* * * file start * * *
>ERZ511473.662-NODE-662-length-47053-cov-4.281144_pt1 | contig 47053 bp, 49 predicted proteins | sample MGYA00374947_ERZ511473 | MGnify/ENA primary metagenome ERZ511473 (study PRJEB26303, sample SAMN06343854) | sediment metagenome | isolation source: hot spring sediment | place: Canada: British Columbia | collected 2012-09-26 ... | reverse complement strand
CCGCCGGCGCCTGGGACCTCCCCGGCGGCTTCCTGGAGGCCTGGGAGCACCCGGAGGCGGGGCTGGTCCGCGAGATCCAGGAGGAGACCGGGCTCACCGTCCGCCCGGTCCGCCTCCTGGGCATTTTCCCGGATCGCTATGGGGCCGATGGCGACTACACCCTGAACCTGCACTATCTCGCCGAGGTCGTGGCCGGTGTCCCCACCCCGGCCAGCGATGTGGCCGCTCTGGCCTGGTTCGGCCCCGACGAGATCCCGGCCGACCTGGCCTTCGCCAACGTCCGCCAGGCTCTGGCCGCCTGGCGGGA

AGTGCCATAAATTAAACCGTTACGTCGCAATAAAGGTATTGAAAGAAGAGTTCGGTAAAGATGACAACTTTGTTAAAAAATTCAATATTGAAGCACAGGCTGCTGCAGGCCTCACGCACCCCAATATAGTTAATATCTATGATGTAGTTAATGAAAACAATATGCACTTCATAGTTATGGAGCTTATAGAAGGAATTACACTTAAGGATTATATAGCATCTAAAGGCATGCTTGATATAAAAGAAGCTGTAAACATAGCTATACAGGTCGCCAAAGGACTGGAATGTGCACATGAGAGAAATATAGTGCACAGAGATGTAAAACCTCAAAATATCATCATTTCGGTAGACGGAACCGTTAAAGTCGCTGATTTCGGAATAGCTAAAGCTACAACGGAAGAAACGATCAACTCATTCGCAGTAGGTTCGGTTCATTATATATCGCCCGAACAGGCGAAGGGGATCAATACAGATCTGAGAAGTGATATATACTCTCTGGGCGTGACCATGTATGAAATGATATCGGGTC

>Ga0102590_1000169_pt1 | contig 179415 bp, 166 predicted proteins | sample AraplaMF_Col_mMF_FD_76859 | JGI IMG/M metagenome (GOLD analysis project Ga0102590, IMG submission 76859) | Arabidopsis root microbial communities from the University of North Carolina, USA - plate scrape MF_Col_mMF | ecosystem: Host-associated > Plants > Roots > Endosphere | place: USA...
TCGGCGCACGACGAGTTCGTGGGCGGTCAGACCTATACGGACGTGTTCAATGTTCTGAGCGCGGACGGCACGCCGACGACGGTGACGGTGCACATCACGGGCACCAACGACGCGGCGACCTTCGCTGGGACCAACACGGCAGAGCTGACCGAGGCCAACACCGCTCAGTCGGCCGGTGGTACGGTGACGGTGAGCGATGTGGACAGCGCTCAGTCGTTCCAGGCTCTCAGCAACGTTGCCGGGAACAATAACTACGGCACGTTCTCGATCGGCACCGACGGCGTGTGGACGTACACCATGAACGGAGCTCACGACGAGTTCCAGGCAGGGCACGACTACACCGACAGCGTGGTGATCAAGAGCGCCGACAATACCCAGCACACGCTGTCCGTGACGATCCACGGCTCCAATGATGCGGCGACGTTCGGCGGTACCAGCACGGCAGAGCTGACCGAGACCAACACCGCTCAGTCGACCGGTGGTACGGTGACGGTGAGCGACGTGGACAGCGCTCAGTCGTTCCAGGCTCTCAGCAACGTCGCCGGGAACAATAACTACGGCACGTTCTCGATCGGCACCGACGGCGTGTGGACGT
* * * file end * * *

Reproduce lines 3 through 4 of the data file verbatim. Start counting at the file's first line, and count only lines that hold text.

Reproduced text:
AGTGCCATAAATTAAACCGTTACGTCGCAATAAAGGTATTGAAAGAAGAGTTCGGTAAAGATGACAACTTTGTTAAAAAATTCAATATTGAAGCACAGGCTGCTGCAGGCCTCACGCACCCCAATATAGTTAATATCTATGATGTAGTTAATGAAAACAATATGCACTTCATAGTTATGGAGCTTATAGAAGGAATTACACTTAAGGATTATATAGCATCTAAAGGCATGCTTGATATAAAAGAAGCTGTAAACATAGCTATACAGGTCGCCAAAGGACTGGAATGTGCACATGAGAGAAATATAGTGCACAGAGATGTAAAACCTCAAAATATCATCATTTCGGTAGACGGAACCGTTAAAGTCGCTGATTTCGGAATAGCTAAAGCTACAACGGAAGAAACGATCAACTCATTCGCAGTAGGTTCGGTTCATTATATATCGCCCGAACAGGCGAAGGGGATCAATACAGATCTGAGAAGTGATATATACTCTCTGGGCGTGACCATGTATGAAATGATATCGGGTC

>Ga0102590_1000169_pt1 | contig 179415 bp, 166 predicted proteins | sample AraplaMF_Col_mMF_FD_76859 | JGI IMG/M metagenome (GOLD analysis project Ga0102590, IMG submission 76859) | Arabidopsis root microbial communities from the University of North Carolina, USA - plate scrape MF_Col_mMF | ecosystem: Host-associated > Plants > Roots > Endosphere | place: USA...